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   Prashanto Banerji - Features Editor - The Sunday Indian
Prashanto Banerji
Features Editor - The Sunday Indian
[23 Sept 2007]

A bird’s eye view

The two tall wiry men spied our car and fled. My friend Rahul and I were on one of Delhi�s busiest roads while the two men were tearing along the footpath, hoping to escape through one of the narrow lanes that run perpendicular to the main road. The mini-truck I was driving wasn�t really built for high speed chases and it was slow-going. The fugitives were gaining ground, and I was beginning to lose hope when Rahul, ever the impetuous adventurer, opened the door, jumped out of the slow moving vehicle and gave chase. I was concerned. Granted, he was built like a bull with the heart of a lion, but the odds were against him. I honked and hustled. The road opened up. I put pedal to metal, overtook Rahul as he caught up with the straggler, passed the front runner and swivelled to a stop. I jumped out of the car and ran toward fugitive 1 through the dust clouds and latched on to his booty bag. Fugitive 1 dropped his bag and escaped into the lanes, and when fugitive 2 dropped his bag, Rahul didn�t chase after him either. It was the bags we were after.

Pleased as punch, we took out the contraband � bags full of �parrots� (parakeets actually - India doesn�t have any indigenous parrot species - the green, long-tailed birds that squawk and talk and are often kept as pets in homes). About a dozen of them trussed six cages. We checked to see if their wings were clipped and then released them. I wouldn�t want to bore you with the poetic clich�s that one can�t help but utter when one sees a bird that has known what it is to be free, struggle with a wire cage, stare at you with a mixture of mistrust and disbelief as you open the trap door, and then with a sudden flurry, fly away � a green blur on a blue canvas. This was our third �heist� of the day. Release score: 25 parrots... at least.

Now if you�re wondering what�s the big deal about bullying two street-side bird sellers, here�s are some details to help with the perspective. India is home to a number of indigenous birds that make popular pets. Parakeets, munias and mynas are perhaps the most popular. My relatives had them, I�m sure many of yours did too. As a kid, I begged and pleaded with my parents to buy a caged pair but they refused. I thought they were being incredibly stingy but once I was old enough to care and understand, they explained how unfair it was to confine a creature that was born to soar in a tiny cage where it couldn�t even spread its wings. A little research will also tell you that the trade in live birds is worth millions, fuelled by breeders and fanciers who are genuine bird lovers and enthusiasts. The sad irony is that approximately 70%-80% of all birds trapped die before reaching a buyer. Trapping, trading and keeping wild-caught birds has been banned in most parts of the world and is illegal in India. The trauma of being trapped and breaking a leg or a wing in the process is the least a trapped bird has to suffer. Once trapped, a bird the size of a parakeet would be stuffed with 40-50 other parakeets, in cages or containers no bigger than a shoe box. Most would not survive this journey as they�ll die of asphyxiation, or would be crushed to death. Of those that do, many will starve and the few that remain will be sold on the streets. Not only is the process cruel and exploitative but the trade encourages the spread of avian flu and worse, has cost the world nearly two-thirds of its wild parrot population.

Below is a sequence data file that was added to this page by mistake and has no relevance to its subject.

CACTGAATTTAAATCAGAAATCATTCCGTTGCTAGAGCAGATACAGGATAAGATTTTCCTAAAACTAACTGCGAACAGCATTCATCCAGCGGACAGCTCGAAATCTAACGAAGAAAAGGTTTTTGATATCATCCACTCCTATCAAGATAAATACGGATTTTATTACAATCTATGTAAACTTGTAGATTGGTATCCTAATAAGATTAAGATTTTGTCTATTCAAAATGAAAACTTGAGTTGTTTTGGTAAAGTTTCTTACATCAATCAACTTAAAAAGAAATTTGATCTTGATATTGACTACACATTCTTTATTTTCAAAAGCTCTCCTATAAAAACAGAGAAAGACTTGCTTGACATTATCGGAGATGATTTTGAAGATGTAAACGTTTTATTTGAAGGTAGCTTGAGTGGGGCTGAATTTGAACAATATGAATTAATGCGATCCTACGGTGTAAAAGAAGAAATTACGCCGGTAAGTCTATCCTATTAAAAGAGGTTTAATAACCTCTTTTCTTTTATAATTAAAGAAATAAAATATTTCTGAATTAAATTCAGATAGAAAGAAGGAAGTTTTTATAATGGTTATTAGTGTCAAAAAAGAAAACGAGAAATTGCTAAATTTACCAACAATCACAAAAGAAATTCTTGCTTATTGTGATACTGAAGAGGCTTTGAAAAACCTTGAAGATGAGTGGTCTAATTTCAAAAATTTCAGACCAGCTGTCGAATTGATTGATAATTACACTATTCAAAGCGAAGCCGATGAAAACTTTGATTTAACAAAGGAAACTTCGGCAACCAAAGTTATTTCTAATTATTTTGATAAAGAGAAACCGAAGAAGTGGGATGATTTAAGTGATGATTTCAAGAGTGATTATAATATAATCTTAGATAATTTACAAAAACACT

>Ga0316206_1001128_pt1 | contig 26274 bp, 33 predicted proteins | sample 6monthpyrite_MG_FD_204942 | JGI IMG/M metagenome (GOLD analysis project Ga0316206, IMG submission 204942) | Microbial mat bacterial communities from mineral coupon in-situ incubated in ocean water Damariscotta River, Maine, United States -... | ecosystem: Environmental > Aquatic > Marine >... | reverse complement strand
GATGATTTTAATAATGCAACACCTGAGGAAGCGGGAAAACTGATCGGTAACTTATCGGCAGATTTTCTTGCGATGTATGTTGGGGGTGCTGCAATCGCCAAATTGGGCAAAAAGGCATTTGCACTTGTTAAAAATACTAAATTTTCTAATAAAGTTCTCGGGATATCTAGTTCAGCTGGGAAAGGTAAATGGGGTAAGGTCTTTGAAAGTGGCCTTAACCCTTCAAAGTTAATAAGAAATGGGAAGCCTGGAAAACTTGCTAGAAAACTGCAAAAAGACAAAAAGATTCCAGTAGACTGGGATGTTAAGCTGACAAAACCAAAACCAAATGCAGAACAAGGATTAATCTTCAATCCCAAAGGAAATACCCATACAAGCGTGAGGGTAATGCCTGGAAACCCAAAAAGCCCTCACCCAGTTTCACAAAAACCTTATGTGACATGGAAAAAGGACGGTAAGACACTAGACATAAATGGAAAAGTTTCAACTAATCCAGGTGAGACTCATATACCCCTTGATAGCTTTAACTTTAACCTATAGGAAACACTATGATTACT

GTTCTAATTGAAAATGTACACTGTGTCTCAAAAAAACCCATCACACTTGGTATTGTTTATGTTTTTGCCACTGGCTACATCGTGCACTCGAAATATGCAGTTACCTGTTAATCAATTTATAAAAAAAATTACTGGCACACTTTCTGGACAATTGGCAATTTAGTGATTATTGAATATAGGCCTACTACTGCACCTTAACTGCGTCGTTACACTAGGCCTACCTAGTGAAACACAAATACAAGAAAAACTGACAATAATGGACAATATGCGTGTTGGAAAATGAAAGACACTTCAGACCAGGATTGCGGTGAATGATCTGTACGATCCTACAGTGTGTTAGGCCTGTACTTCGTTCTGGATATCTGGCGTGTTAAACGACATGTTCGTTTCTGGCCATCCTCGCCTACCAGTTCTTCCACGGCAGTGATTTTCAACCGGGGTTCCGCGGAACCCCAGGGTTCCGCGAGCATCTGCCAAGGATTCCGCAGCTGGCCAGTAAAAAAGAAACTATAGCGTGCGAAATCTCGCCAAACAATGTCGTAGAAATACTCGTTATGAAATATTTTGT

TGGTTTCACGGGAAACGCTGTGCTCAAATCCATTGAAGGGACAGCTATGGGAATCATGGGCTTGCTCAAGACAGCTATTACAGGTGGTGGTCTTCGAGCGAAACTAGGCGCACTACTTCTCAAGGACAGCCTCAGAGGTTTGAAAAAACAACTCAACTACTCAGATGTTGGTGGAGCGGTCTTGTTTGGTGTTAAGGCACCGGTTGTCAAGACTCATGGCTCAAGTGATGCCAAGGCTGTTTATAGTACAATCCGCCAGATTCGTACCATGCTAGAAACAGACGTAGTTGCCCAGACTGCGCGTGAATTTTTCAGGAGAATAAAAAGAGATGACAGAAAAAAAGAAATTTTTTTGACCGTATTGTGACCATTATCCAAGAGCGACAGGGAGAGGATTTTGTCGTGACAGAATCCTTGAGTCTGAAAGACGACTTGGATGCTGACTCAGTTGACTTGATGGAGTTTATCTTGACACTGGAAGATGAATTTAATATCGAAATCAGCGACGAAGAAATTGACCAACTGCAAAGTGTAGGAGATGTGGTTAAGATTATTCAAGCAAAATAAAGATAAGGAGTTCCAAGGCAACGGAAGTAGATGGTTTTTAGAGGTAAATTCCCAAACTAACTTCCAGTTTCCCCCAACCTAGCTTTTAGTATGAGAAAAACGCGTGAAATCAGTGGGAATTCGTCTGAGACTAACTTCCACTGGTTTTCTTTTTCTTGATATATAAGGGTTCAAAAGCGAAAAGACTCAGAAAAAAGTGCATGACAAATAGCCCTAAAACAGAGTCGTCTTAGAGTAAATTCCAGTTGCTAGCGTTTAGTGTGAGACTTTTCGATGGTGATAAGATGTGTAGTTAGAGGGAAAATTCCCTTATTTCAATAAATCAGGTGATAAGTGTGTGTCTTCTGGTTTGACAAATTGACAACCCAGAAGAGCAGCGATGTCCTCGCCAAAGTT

The buck stops with us. The people who create the demand and thus the market for this trade are people like you and me. Our friends, relatives, perhaps even you, dear reader. And it is up to you and me to convince such people that it is the bird lover who is driving the object of his affection to extinction. Recently a friend of mine from Mumbai, sweet thing, moved by the sight of these caged birds, bought a few and set them free. Unfortunately, by buying the birds, she only added to the cruel trade (see slip stream). So if you really love your feathered friend, set it free (without paying for it). If it never comes back, it really is free, it will love you more for it and you�ll know that it never was yours... nothing ever is...

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